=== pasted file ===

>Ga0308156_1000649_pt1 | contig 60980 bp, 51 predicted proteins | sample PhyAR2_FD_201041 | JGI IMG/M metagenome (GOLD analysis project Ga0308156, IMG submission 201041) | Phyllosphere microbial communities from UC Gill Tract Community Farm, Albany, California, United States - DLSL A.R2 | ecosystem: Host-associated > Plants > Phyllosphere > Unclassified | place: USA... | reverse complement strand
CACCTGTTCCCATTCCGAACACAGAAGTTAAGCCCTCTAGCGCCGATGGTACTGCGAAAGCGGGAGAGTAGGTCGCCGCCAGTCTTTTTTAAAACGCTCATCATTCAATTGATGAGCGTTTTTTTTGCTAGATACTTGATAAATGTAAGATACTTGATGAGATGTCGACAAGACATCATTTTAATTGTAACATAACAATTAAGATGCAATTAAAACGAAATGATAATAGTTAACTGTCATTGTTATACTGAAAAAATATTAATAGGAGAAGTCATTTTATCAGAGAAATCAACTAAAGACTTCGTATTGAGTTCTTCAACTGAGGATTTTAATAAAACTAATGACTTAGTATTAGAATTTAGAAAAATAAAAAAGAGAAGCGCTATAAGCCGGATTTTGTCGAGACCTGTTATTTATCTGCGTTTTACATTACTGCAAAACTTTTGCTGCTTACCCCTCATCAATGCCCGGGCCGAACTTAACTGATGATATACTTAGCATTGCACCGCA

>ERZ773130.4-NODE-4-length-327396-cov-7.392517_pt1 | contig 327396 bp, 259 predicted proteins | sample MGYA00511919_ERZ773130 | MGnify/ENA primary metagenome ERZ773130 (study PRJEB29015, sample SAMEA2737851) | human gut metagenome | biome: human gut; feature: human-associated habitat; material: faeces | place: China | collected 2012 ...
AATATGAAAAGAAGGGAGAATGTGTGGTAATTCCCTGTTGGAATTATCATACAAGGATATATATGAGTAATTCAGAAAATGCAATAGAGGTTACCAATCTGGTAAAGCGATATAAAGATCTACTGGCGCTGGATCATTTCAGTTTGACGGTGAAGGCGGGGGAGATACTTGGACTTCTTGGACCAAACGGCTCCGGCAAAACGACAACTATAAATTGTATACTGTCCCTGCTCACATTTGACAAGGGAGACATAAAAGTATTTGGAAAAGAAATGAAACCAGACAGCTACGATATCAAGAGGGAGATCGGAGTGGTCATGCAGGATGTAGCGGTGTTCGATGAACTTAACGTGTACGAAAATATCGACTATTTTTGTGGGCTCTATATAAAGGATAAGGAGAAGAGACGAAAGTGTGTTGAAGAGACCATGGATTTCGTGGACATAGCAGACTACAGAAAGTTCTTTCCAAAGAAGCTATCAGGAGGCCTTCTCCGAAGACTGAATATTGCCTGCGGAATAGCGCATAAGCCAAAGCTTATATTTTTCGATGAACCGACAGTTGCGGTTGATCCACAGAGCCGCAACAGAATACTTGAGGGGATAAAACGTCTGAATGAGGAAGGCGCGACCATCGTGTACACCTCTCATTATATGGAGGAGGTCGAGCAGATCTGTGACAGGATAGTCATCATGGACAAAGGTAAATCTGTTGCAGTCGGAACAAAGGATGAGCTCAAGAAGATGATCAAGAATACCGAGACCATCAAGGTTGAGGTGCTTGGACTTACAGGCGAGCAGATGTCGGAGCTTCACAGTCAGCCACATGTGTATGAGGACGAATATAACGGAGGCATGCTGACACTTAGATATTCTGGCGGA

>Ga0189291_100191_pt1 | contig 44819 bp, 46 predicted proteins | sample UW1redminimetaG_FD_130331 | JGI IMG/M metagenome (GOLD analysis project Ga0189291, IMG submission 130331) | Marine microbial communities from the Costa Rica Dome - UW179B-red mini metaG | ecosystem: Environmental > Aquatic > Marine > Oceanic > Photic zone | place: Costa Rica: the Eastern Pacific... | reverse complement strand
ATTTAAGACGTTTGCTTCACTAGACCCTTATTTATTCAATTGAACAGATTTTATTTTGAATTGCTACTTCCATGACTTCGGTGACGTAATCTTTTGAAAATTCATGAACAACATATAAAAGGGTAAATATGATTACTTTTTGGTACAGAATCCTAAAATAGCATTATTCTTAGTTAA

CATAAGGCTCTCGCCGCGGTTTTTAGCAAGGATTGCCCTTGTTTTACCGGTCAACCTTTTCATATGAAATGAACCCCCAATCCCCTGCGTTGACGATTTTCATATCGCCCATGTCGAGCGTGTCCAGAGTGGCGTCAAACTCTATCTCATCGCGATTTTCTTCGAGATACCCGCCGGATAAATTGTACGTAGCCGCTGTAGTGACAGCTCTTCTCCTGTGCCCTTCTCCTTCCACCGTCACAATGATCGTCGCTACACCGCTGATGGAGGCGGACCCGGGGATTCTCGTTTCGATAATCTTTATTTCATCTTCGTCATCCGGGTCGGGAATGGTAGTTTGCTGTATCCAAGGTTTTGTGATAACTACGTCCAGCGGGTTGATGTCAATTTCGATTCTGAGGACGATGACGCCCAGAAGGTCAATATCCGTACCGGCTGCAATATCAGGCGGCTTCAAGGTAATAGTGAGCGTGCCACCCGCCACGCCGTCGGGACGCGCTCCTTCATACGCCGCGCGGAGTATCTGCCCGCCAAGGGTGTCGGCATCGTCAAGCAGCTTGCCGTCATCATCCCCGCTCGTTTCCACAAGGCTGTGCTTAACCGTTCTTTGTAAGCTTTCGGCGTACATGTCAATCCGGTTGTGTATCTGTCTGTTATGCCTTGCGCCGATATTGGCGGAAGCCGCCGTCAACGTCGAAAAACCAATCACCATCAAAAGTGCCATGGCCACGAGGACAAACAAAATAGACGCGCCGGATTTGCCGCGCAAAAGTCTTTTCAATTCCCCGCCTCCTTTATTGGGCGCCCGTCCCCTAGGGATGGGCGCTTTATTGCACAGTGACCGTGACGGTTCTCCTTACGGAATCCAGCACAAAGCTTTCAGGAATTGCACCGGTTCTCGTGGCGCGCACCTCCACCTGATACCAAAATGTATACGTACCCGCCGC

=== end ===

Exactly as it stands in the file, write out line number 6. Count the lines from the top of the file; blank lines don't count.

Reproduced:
ATTTAAGACGTTTGCTTCACTAGACCCTTATTTATTCAATTGAACAGATTTTATTTTGAATTGCTACTTCCATGACTTCGGTGACGTAATCTTTTGAAAATTCATGAACAACATATAAAAGGGTAAATATGATTACTTTTTGGTACAGAATCCTAAAATAGCATTATTCTTAGTTAA